Last week’s Sunday bonus post went over well, so here’s another, also a bit spiritual, for all you church-of-the-brunch types. In this one, the late Allen Ginsberg does Tai Chi in his kitchen over an audio track of Allen Ginsberg reading a poem about doing Tai Chi in his kitchen. Found via the lyrikline blog, which notes:
This clip is one of the earliest “Poetry Spots” Bob Holman made between 1986 and 1994 for the New York public television station, WYZC. Holman produced around 50 “Poetry Spots” in total.
For more of Holman’s poetry videos, see his YouTube channel.
Film made for a competition “Nakrec wiersz” (shoot a poem)
Idea, directing, montage, music: Jagoda Bobrowska
Dance: Elena Sgarbi and Svelin Velchev
I suppose this is technically a music video rather than a videopoem, but it strikes me as much closer to the latter genre to the former — save for the fact that the poem takes the form of a very beautiful art song.
Composed by Lior Rosner
Soprano: Janai Brugger
Directed and After Effects by Tal Rosner
DoP: Adam Woodhall
Dancers: Cameron McMillan, Fiona Merz
About the project:
One of America’s greatest poets, Langston Hughes was a social activist and early innovator of jazz poetry. Hughes distilled the experience of his generation of African Americans into poems that sang in his clear and unapologetic voice. In “In Time of Silver Rain: Seven Poems by Langston Hughes,” composer Lior Rosner uses his music to liberate Hughes’ words from the boundaries of historical context. Rosner’s modern settings challenge us to consider the contemporary relevance of Hughes’ frank and often searing meditations on the universal themes of oppression, loss, frustration and love. While the emotions captured in these songs are indeed timeless, beneath the undeniable modernity of Rosner’s music, there are subtle harmonic nods to the jazz that provided the sonic backdrop for the Harlem Renaissance.
[Edited 10/19/17: The original upload has gone missing, so it’s been replaced with two excerpts.]
This is Shutters Shut, choreographed by the legendary duo Paul Lightfoot and Sol León, A.K.A. Lightfoot León, and premiered by the Nederlands Dans Theater II in 2003. Paul Lightfoot told Ballet magazine, “In a way Shutters is a study, it’s an exercise.”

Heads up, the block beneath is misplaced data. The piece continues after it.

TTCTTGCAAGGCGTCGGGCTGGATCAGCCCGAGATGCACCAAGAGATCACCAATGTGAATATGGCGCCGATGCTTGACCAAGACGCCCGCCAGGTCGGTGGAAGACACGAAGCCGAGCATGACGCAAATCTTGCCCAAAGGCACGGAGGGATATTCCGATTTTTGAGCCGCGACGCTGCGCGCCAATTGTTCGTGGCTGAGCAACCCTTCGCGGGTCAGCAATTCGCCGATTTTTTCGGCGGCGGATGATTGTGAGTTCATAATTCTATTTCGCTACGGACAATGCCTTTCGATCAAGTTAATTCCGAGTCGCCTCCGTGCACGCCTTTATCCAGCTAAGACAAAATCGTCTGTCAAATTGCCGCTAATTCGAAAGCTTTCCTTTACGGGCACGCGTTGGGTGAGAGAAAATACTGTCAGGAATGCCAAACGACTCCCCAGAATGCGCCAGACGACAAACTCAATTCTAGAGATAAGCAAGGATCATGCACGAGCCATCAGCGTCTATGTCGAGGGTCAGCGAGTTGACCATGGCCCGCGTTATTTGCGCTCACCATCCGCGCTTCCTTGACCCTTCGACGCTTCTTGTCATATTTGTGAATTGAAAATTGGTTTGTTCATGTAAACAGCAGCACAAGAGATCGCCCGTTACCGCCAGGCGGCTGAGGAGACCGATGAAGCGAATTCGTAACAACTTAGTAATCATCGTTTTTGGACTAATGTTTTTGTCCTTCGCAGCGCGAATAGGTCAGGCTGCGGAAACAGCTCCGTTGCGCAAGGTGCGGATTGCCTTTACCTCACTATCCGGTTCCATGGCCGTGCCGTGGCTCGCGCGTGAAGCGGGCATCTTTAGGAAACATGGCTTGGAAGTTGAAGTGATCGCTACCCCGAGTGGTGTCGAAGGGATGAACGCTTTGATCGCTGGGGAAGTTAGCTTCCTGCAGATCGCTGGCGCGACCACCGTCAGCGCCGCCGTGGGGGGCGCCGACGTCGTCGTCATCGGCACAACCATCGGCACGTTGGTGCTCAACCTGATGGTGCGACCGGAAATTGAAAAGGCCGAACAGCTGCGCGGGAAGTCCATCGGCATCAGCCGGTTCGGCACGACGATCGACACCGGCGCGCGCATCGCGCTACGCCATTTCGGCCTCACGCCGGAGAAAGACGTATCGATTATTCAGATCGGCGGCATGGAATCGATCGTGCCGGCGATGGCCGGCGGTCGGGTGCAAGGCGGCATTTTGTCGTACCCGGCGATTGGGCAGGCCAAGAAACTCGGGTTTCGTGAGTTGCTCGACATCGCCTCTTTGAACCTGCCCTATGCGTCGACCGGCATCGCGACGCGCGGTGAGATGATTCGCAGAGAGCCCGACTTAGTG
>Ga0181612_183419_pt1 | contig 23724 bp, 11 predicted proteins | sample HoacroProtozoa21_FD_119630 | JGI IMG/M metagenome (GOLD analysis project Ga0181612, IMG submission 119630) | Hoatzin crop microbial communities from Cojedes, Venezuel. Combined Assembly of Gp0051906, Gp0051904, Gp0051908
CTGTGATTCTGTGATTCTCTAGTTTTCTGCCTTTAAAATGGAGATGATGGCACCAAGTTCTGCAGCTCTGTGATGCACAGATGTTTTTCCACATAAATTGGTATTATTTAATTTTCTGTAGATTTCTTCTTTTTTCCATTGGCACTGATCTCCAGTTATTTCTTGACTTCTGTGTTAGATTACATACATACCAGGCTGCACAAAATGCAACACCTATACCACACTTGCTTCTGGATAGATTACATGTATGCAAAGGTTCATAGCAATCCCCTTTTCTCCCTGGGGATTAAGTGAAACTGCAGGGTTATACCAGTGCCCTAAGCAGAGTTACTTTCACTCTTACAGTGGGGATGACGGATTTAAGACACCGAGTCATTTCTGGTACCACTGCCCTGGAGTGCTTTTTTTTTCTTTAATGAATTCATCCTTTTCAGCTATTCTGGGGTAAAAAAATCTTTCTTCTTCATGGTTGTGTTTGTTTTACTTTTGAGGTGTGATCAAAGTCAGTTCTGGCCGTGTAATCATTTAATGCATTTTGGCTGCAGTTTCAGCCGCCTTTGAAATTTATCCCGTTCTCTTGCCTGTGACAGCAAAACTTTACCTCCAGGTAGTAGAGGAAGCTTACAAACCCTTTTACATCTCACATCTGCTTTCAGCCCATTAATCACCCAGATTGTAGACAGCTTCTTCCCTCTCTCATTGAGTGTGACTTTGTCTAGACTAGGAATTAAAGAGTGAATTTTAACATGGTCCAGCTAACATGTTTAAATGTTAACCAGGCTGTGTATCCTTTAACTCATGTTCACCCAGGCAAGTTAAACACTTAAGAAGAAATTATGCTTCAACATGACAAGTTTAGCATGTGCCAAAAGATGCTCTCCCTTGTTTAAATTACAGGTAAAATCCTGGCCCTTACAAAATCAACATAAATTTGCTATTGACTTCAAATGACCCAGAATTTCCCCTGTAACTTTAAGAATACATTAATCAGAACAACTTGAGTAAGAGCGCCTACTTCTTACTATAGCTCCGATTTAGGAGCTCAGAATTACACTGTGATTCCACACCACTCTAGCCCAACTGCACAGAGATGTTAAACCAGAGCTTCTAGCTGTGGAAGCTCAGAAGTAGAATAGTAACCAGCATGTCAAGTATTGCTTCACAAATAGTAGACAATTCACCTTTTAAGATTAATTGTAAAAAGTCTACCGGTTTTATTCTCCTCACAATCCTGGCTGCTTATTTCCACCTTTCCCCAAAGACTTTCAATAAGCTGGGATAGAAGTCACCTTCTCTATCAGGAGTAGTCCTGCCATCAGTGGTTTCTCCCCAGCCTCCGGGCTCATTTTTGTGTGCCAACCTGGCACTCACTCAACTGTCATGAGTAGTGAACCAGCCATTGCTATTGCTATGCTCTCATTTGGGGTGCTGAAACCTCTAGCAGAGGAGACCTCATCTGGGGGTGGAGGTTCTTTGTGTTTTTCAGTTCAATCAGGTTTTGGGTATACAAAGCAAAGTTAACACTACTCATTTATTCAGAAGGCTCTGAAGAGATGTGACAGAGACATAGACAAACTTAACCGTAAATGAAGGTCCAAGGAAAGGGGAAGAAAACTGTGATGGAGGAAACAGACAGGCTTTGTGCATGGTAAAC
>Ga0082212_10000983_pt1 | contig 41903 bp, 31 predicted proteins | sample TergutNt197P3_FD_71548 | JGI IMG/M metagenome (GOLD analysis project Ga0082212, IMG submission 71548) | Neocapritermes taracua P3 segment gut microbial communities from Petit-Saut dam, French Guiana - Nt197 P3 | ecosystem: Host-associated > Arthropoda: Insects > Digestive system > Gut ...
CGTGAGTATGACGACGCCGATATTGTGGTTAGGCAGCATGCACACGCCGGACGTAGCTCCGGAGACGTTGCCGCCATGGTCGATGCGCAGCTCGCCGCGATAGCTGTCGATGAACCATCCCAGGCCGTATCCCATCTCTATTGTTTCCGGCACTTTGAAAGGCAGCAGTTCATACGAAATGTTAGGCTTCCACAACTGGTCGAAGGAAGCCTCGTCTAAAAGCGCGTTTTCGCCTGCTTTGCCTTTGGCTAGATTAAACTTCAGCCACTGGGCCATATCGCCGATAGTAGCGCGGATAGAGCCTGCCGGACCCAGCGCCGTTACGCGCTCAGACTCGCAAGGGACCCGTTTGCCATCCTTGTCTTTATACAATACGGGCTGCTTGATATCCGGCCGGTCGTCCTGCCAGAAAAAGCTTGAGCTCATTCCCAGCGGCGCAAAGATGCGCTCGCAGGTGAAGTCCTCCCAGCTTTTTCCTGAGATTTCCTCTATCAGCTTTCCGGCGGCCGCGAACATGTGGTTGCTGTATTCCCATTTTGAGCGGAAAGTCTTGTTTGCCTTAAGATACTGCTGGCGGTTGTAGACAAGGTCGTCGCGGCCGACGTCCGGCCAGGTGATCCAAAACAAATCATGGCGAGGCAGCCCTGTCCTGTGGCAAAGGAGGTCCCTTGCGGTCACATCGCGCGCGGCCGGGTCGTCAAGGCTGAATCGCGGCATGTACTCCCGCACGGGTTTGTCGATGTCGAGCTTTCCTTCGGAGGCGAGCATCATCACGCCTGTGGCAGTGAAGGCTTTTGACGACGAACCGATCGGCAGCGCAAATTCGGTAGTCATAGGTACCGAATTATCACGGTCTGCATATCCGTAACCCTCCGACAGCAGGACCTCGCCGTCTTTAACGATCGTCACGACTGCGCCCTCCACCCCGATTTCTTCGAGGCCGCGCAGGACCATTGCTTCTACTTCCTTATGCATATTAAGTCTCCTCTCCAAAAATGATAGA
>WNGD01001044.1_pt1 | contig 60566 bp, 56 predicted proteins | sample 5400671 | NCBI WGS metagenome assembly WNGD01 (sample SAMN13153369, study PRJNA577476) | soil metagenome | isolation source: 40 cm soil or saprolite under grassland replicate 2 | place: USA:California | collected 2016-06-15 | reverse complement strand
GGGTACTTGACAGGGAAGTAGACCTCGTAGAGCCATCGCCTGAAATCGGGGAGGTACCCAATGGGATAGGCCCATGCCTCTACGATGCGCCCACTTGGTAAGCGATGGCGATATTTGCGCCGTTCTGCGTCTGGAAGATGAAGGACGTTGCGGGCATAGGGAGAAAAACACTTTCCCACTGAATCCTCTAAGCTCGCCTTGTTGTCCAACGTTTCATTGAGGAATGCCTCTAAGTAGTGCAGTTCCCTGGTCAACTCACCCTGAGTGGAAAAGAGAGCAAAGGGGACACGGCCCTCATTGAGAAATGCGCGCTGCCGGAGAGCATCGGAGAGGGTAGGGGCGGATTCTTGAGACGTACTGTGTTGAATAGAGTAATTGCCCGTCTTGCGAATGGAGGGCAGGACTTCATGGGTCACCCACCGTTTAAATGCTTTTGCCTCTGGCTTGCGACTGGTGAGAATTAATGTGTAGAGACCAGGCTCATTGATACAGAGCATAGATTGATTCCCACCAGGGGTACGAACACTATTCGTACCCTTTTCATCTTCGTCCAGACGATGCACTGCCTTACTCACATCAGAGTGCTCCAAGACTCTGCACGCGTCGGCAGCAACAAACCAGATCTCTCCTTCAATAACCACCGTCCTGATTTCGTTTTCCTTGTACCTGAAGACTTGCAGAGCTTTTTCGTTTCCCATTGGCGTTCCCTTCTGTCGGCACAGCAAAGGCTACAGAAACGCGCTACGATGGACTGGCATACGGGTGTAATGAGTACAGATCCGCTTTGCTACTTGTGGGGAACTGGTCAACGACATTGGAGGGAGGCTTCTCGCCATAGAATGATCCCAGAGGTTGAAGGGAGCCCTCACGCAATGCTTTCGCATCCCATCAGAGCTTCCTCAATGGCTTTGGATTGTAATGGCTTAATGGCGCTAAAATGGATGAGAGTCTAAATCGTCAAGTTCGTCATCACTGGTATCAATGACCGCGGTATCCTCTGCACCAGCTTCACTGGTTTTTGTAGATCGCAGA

This performance is by Gauthier Dance, the dance ensemble of Theaterhaus Stuttgart. The dancers are Armando Braswell and Rosario Guerra. The film was edited by Valerie Haaf-Seidel, with camera work by Fritz Moser and Werner Schmidtke. (There’s another performance on YouTube, by Nederlands Dans Theater II itself, but that’s only an excerpt and seems to have been uploaded by someone other than the copyright holder.)
This is Ink Spilled in Cursive from Company E, “a contemporary repertory dance company and film-making group deeply committed to the finest repertory and artistry, with a focus on the power of art to bring awareness, enjoyment and inspiration to artists and audiences around the world.” The choreographer/performer is Jason Garcia Ignacio, with an original, live score composed by Brenden Schultz. Ink Spilled in Cursive will be performed as part of a show called Next: Spain on November 16-17 in Washington, DC. (I’m guessing that the text of the poem will be projected on or above the stage. It certainly seems integral to the performance.)
Another in the Winning Words series of poetry videos filmed by Andy Hutch. “Here professional parkour athlete Jolade Olusanya reads Lavinia Greenlaw’s ‘Kata’ in Stockwell.” I don’t have a category for parkour, but this seems close enough to some of the poetry dance videos to include in that category.
The “dance” category here at Moving Poems, though small, includes some of the most interesting and watchable poetry videos on the site, and this is a very worthy addition to their number. The filming, editing and soundtrack are all the work of Kish Patel, “a 20 year old graphic, web and sound designer from London, UK.”
This is one of several video interpretations of Kate Ruse’s poems about the dancer Nijinsky to have been made into a video, according to her website. Annie Robinson is both dancer and choreographer. See the description at Vimeo for the text of the poem.